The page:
Do you have a recording of Chopin’s Preludes? I listened to them today for the first time in quite a while. They are an odd collection, not preludes to anything really, despite the name, but each a unique meditation. About them, Liszt said:
“Chopin’s Preludes are compositions of an order entirely apart. They are not only, as the title might make one think, pieces destined to be played in the guise of introductions to other pieces; they are poetic preludes, analogous to those of a great contemporary poet, who cradles the soul in golden dreams, and elevates it to the regions of the ideal.”
“I would term the Preludes strange. They are sketches, beginnings of Etudes, or, so to speak, ruins, individual eagle pinions, all disorder and wild confusions.”
There are twenty-four, one for each major and minor key. Composed in the late 1830s, they were later each given names by the pianist and conductor Hans von Bulow. Some are lighthearted and frolicsome, others sad and contemplative, some several minutes long, others as brief as a passing thought. But there is one that stands apart from all the others, that has such a powerfully disturbing emotional effect that I have at times actually been afraid to listen to it. It is the twenty-three-bar-long Prelude no. 2 in A Minor, and I am not the only one to have been affected this way by it. The title given to it by von Bulow is Presentiment of Death.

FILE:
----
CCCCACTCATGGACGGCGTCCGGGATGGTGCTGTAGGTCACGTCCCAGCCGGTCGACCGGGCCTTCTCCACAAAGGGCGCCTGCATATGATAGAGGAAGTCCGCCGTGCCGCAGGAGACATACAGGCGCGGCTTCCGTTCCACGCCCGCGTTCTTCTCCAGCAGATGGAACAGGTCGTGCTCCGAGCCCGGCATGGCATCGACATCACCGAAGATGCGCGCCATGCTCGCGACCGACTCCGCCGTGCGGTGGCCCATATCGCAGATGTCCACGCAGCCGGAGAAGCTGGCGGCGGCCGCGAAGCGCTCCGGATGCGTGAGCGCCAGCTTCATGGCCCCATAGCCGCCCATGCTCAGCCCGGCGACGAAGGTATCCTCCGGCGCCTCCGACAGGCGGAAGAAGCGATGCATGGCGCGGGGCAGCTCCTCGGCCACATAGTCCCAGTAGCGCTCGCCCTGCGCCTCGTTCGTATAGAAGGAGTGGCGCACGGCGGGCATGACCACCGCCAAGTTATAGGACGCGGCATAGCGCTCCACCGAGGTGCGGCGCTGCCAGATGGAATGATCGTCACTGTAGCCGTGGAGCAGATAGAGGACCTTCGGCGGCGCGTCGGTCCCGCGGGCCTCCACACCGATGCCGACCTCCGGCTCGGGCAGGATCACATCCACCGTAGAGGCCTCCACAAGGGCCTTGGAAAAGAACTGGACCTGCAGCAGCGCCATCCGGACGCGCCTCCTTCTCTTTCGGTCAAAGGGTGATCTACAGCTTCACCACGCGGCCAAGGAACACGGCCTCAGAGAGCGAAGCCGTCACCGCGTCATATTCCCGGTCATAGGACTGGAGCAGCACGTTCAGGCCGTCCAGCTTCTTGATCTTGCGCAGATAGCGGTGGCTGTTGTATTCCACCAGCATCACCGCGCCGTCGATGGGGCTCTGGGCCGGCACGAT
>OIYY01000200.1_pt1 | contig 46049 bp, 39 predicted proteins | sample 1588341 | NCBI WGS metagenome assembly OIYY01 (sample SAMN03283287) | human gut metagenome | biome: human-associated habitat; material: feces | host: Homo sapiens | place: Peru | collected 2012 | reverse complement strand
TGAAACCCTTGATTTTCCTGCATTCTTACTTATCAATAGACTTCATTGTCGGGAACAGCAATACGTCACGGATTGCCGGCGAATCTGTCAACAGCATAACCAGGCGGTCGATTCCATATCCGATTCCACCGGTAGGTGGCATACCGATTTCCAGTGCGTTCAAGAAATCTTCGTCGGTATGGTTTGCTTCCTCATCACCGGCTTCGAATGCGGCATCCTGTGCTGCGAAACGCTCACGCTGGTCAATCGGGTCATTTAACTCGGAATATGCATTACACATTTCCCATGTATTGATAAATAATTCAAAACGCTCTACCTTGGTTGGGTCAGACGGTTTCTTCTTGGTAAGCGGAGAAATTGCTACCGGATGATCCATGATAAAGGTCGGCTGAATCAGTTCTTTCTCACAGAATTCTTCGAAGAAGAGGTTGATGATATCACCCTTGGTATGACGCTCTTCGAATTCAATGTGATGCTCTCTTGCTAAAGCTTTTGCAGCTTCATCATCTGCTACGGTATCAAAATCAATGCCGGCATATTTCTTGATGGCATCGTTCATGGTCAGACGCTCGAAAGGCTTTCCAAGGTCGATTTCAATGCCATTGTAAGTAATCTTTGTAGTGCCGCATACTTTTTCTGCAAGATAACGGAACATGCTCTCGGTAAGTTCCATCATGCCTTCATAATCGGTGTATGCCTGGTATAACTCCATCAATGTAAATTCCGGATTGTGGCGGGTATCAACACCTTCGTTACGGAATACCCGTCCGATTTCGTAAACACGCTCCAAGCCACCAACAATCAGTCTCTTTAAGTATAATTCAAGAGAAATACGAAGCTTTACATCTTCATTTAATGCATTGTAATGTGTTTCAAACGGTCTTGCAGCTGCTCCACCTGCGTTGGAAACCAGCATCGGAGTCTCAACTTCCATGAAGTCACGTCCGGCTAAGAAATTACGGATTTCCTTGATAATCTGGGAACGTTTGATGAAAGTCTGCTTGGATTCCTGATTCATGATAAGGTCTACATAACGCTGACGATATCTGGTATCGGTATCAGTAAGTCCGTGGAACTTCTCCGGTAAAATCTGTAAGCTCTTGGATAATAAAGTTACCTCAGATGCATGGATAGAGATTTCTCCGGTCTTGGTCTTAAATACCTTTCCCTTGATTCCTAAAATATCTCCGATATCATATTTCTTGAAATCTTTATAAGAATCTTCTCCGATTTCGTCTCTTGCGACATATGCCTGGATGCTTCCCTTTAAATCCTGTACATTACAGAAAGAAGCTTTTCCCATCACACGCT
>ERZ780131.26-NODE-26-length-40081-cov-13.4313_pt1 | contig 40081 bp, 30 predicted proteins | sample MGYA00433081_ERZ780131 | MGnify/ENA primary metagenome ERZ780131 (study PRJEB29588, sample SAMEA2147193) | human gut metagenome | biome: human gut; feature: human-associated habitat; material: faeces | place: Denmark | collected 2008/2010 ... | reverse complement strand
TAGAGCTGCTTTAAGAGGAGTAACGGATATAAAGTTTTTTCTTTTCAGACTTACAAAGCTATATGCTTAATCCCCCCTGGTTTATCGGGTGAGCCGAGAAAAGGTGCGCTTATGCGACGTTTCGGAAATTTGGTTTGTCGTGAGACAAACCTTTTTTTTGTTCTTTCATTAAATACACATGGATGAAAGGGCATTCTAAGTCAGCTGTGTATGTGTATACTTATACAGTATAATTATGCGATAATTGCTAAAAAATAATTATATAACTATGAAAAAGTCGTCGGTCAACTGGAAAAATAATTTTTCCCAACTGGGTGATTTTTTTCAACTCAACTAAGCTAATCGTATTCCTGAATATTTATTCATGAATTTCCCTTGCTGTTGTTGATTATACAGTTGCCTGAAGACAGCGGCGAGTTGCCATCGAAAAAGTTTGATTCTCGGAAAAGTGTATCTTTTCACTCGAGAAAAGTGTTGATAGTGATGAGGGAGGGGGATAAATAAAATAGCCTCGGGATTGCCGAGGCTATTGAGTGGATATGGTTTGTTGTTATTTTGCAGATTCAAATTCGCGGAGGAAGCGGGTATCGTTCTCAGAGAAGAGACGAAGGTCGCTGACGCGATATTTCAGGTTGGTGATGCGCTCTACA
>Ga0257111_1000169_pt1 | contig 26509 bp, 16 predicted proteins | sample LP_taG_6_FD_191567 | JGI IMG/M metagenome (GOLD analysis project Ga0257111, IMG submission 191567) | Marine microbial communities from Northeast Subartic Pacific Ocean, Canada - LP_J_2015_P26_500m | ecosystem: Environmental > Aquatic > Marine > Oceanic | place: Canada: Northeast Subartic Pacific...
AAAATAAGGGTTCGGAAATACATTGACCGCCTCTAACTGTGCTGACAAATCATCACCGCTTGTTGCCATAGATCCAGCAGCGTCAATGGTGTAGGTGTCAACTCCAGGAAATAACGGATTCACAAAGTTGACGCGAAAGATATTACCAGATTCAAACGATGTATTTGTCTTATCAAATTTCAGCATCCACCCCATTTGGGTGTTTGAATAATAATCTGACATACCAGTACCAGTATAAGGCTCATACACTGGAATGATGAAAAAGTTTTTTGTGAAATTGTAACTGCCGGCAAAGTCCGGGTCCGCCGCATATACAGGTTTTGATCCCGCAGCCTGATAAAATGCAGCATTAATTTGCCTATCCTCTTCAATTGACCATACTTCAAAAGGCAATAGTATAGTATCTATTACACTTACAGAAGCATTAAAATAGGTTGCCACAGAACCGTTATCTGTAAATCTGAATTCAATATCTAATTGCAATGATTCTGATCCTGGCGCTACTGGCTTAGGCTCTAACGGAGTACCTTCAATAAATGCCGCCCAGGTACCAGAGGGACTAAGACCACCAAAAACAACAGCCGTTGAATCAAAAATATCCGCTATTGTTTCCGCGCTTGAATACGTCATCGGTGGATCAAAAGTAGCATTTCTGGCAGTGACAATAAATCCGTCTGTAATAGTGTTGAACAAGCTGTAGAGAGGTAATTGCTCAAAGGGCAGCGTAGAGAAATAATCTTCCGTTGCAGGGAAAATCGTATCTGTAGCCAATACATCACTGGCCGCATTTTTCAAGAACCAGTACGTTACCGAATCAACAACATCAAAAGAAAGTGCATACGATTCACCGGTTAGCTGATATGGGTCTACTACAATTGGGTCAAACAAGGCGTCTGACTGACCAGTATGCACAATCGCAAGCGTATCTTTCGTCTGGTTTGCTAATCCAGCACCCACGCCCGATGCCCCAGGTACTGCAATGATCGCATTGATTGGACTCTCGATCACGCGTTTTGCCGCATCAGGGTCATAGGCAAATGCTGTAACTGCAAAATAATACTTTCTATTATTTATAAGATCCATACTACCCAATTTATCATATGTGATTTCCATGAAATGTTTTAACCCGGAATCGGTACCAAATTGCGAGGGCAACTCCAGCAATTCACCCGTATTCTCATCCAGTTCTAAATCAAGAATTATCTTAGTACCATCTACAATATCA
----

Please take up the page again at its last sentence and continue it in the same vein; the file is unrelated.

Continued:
Edward Rothstein, a trained mathematician and the chief music critic for the New York Times, discusses this piece at length in his excellent book Emblems of Mind: the Inner Life of Music and Mathematics. He mentions that Andre Gide refers to the prelude’s “inexhaustible emotion” and “almost physical terror”, and Rothstein himself describes it as “beautiful in a disturbing and disturbed fashion”, and says that it “confounds us even as it nourishes us”.
The piece defies all conventions of style, rhythm, symmetry and harmony. It has, for me, a terrifying edge of madness. As it begins, following on the romantic and uplifting Reunion, it is as if one has stepped quite suddenly out of the sunshine into an ancient and tenebrous forest, where a nameless dread lurks in the gloom.
My favorite recording of the Preludes is from a 1965 session by the gifted Czech pianist Ivan Moravec. I bought a copy (VAIA 1039) just a few years ago, but it seems to be rather hard to find now.